As the president of a rapidly growing consulting firm, I can tell you there are lots of people looking for jobs in today’s economy. I cannot begin to tell you how baffled and disappointed I am to see the resumes that come into our office.
People have glaring typographical errors, misspellings (including my name and the name of the firm), and many other terribly basic blunders. You can imagine what we do with these resumes. They go into the recycling bin, where at least some good will come out of them.
Whether with a resume, or your first appearance somewhere, you are going to be judged by the initial impression you create for your audience. It is no different with a non-profit than it is with a business. In fact, many of your constituents are going to judge you by the same standards they learned and use in their own businesses.
Often the manner in which you speak on the phone, or the smile you give and the way you shake a potential donor’s hand can mean the chemistry is there, and the gift is forthcoming. Contrariwise, people do not trust people who present a poor image or project bad vibes. It is important to take great pains to ensure that you are perceived in the most favorable light.
We match talented fundraising professionals with our clients, based upon the organization and their needs. We have rigorous hiring standards, and we put our candidates through an exhaustive series of interviews. Invariably, however, the client has their own battery of tests to run on our consultants. They do not just take our word for it; they want to see for themselves.
Seldom is there ever a lack of faith, but if it is going to happen, it will happen even before they begin working with the consultant. It is based upon first impressions rather than working directly with the fundraising professional. Our clients, with good reason, are very particular about whom they want to partner with on their extraordinary capital campaigns—which are, in many instances—the most important events in the history of their respective organizations.
The truth is, I don’t know of any professional position that consistently allows room for error. Why then would you feel like someone is going to give you a second look if you present them with a resume with typos, weird color printing or an unusual font? If you come to a job interview chewing gum, or dressed for a GQ photo shoot versus a business meeting, you will not find yourself in demand. Take the time to research the organization you hope to work with, and dress for the job you would like to have there. It will make a difference.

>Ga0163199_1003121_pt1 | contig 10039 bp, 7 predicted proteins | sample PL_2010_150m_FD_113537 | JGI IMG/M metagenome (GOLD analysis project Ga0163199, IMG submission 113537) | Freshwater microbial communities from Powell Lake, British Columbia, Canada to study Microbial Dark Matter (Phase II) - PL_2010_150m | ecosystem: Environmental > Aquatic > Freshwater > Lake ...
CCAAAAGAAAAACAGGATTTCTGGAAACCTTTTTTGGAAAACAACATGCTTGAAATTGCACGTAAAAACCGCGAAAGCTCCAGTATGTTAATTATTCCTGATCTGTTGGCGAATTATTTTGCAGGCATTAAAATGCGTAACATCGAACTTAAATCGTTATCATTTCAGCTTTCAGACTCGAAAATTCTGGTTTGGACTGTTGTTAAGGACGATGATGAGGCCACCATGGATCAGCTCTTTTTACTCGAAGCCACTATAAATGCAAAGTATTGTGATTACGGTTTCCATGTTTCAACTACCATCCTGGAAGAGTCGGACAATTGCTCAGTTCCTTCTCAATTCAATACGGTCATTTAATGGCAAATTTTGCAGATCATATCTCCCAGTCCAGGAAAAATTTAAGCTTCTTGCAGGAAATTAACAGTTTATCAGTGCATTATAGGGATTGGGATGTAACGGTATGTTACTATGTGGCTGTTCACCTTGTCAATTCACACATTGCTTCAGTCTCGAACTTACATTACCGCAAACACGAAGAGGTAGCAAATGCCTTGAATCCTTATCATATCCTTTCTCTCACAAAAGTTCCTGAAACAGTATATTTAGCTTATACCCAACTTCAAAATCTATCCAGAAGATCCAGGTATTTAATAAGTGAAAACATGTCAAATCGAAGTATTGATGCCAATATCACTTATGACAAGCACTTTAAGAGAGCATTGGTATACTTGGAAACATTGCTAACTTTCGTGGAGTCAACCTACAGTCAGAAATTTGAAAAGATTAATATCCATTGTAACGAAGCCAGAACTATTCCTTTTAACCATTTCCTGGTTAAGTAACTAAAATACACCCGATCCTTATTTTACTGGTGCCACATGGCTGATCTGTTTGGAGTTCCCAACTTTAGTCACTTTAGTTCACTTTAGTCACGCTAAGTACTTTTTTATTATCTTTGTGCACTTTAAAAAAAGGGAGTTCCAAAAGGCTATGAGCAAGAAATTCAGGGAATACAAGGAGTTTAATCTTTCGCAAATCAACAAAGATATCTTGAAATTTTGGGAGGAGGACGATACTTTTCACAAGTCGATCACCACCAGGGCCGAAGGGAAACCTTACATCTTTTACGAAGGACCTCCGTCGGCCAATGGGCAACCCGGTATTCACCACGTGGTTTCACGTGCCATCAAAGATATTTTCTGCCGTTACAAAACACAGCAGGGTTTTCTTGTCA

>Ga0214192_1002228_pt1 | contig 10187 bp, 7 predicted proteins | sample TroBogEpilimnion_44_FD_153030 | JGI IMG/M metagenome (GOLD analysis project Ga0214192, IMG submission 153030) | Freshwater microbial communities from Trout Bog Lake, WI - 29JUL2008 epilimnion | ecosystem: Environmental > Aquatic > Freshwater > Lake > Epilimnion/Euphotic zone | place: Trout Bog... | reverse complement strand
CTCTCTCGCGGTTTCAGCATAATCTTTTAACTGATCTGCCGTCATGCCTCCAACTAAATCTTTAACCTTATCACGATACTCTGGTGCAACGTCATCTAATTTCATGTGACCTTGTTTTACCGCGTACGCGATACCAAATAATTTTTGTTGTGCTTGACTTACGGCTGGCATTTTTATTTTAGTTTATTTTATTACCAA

Some helpful suggestions to ensure a good first impression:
- Dress appropriately. Make sure you are impeccably groomed.
- Stand proud and confident.
- Speak in a clear, articulate manner, and keep it relatively brief.
- Be neat with any forms you fill out, and thorough too—better to ask questions than to err.
- Be thoughtful, kind and considerate to everyone in the office, especially the receptionist (he or she has the keys to the vault).
- Speak only the truth, and speak with resolve.
- Write a quick tasteful thank-you note, immediately following the interview.
- Ask good, probing and intelligent questions (show them that you are bright and that you, too, sweat the details).
- Mention any helpful experiences or commonalities that are not clearly evident in your resume or vitae.
- Know the organization, what they do, and how you would like to help them do it better.
- Take great care with your resume and cover letter. Have friends and family proof and proof again and then have an outside source proof your materials.
- Be creative and flexible.
And remember: try to have some fun while you are at it!
David G. Phillips is president of Custom Development Solutions, Inc. (CDS). CDS is among the most sought after fundraising consulting firms specializing in the strategic planning and tactical execution of capital campaigns for non-profits throughout the United States and Canada. If you have a fundraising question, please call CDS at 800-761-3833 or send an email to email@example.com.